I have two types of dreams. On the surface, both seem challenging, time-consuming, glorifying, and courageous. The reality is, I am beginning to think, that one is actually fleeting, cheap, artificial, and cowardly.
I will explain.
Dream Type 1: Flamboyant, glamorous, gritty, lavish, minimalist
Yes, some of those labels are contradictory. The fact of the matter, however, is that they all apply. I grew up in Detroit, went to college in Chicago, and held my first job in San Francisco. During college I was fortunate to volunteer in South America a handful of times, and leisurely traipse through Europe twice as well. Now, after two years living the post-grad life, I claim to my family that perhaps I will spend the next year in pursuit of adventure. I will travel the globe, creating travel plans and booking accommodations as I go. Maybe I will work, maybe I will not. Perhaps in some locations I will camp, while I save my money for five star accommodations in others. At times I will fly first class; at times I will try to cross long distances on foot. As I recant these plans, uncharted and loose, to family, friends, and co-workers, I am generally met with awe and praise. I am so brave, I am so daring; boy, do I really know how to seize life.
Dream Type 2: Difficult, laborious, dauntless, laudatory
I want to write a book. I want to qualify for the Boston Marathon. I want to get married. I want to complete an Iron Man. I want to have children. I want to be the youngest female to finish 100 marathons. I want to have a relationship with my precious grandparents. I want to have a savings account that I take pride in, rather than one with a balance that horrifies me. I want to own a home and customize it so everyone who enters can feel my spirit and energy within it. I want true friends. These are all goals I keep privately tucked away. I do not share these ambitions with many because I deem them as less than. I think they are trivial, mundane, and small-minded. I do not know what others will say about these goals because they are hidden. I assume I will be seen as lacking aspiration and settling.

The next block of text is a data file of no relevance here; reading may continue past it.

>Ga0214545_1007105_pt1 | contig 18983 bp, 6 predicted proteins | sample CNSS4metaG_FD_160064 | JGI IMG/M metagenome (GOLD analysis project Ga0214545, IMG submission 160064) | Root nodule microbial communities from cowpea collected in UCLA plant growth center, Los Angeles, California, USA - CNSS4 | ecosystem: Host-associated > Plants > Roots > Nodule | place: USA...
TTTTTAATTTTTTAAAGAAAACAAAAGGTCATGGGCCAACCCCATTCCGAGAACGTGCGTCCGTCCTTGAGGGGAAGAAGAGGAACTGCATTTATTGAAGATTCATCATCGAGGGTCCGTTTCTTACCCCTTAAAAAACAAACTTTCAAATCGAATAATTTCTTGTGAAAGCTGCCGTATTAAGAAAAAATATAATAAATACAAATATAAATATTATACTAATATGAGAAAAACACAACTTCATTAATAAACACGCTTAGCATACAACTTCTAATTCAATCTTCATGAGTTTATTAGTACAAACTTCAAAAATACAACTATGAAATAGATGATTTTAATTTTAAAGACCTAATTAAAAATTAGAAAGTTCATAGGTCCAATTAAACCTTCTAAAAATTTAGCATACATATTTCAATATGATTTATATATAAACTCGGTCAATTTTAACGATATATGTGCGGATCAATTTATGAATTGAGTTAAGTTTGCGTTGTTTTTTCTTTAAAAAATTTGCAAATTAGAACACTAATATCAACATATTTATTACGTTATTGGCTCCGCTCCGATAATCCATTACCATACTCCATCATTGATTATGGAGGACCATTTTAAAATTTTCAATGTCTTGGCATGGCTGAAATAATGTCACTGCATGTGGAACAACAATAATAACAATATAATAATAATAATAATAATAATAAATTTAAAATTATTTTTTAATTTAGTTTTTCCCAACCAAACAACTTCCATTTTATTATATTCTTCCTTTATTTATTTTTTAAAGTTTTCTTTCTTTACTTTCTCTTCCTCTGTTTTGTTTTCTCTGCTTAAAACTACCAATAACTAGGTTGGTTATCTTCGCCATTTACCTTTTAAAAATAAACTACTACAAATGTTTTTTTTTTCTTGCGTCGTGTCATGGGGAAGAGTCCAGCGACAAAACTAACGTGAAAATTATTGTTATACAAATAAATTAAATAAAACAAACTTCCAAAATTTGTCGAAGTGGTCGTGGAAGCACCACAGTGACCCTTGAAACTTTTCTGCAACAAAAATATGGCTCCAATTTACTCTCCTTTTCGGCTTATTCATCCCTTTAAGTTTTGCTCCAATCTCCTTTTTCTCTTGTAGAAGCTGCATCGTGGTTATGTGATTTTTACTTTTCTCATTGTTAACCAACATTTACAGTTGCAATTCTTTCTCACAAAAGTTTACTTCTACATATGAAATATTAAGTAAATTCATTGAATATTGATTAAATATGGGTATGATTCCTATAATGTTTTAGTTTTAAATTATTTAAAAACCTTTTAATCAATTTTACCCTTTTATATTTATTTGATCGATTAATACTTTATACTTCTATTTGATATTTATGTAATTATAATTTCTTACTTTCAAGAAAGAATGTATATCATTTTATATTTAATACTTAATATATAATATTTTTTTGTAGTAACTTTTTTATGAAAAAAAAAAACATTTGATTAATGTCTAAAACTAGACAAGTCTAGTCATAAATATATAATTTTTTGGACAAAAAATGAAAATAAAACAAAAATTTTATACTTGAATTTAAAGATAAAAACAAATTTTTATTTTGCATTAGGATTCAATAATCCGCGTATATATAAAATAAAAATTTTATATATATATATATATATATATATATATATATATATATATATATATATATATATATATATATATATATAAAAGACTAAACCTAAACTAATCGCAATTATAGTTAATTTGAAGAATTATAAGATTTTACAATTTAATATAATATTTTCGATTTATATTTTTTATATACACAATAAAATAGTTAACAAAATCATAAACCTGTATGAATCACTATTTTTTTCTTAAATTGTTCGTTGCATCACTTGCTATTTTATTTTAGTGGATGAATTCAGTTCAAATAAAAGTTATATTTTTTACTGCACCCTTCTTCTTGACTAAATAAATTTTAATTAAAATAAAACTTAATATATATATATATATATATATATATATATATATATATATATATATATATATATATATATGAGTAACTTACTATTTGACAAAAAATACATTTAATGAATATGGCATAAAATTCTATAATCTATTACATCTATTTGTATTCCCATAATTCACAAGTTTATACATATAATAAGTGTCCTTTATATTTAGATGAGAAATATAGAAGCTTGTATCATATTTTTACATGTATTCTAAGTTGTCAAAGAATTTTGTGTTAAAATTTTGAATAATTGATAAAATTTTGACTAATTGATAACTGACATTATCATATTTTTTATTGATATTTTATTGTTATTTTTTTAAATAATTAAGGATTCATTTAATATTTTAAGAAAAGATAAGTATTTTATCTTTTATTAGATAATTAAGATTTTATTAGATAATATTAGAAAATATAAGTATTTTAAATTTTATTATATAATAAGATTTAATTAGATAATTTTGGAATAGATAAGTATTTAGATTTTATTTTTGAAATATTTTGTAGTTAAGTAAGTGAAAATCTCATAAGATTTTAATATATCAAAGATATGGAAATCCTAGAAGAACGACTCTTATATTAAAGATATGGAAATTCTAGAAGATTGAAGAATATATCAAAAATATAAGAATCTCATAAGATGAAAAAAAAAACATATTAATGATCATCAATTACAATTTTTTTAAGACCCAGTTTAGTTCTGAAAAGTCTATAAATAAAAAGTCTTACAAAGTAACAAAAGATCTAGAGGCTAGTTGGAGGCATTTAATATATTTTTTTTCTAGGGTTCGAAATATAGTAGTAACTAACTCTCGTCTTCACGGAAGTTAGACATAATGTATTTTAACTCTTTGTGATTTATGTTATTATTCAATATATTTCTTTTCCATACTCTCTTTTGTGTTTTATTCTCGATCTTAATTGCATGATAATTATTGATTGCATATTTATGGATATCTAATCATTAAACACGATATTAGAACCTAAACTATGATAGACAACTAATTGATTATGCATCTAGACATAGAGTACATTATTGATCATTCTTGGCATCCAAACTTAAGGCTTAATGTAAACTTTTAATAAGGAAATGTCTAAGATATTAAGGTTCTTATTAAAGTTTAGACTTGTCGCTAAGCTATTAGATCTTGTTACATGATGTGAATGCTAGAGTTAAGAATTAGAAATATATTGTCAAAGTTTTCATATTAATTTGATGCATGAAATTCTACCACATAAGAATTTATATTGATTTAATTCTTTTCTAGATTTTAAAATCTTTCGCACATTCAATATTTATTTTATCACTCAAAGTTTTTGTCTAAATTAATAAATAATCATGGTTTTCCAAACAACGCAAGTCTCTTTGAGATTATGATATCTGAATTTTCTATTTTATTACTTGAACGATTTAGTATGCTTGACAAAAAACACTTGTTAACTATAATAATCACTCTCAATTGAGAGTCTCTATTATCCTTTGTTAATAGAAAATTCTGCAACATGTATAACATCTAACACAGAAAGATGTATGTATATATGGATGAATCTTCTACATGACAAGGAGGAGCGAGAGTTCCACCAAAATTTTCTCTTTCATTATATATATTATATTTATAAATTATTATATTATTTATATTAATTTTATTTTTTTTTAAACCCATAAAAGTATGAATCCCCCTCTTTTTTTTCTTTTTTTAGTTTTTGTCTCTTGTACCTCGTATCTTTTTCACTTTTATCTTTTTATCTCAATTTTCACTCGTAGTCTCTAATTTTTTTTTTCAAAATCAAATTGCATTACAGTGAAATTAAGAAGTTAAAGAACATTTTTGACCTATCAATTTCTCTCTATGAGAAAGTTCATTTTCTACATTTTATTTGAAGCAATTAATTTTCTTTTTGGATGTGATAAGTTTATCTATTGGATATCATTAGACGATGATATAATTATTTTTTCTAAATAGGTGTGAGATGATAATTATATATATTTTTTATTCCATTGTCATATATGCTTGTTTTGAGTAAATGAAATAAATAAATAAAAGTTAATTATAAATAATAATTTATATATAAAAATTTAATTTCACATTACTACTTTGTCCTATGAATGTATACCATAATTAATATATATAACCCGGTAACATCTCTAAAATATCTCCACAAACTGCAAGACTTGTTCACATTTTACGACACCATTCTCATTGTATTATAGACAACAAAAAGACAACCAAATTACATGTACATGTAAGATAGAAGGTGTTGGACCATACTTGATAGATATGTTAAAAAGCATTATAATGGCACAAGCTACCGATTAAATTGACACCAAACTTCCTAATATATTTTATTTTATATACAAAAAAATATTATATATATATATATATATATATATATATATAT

The fact of the matter, however, is that Dream Type 2 is the real stuff. Dream Type 1 is contrived. It is short-lived, and it is empty. It is romanticized imagery and ephemeral ideas. It is a temporary escape; a sojourn from reality. I think I have clung to pursuing Dream Type 1 for so long because it has been easy and praise-worthy. The truth, though, is that anyone can save up enough money to fly to Marrakech, Melbourne, or Madrid; anyone can traverse the earth. I am not saying it is not important to learn about other cultures and to explore. But, I am saying that it is more important to discover who you are, and to pursue the dreams that make you that person. You can only hide out in another hemisphere for so long. Eventually, you must conquer your bigger, truer dreams.
To be blunt, I have a boring desk job. Now that I am driven so insane by the mundane, I have found myself endlessly craving the undertaking of Dream Type 1. That’s the easy way out though. It’s much easier to purchase a plane ticket than the simple spiral bound notebook that will become my first novel. I have never wanted to do things the easy way, so now I know what I must do to truly challenge myself. And I dare you to figure out what you want to do that is so difficult, laborious, dauntless, and so very laudatory, and do it, too.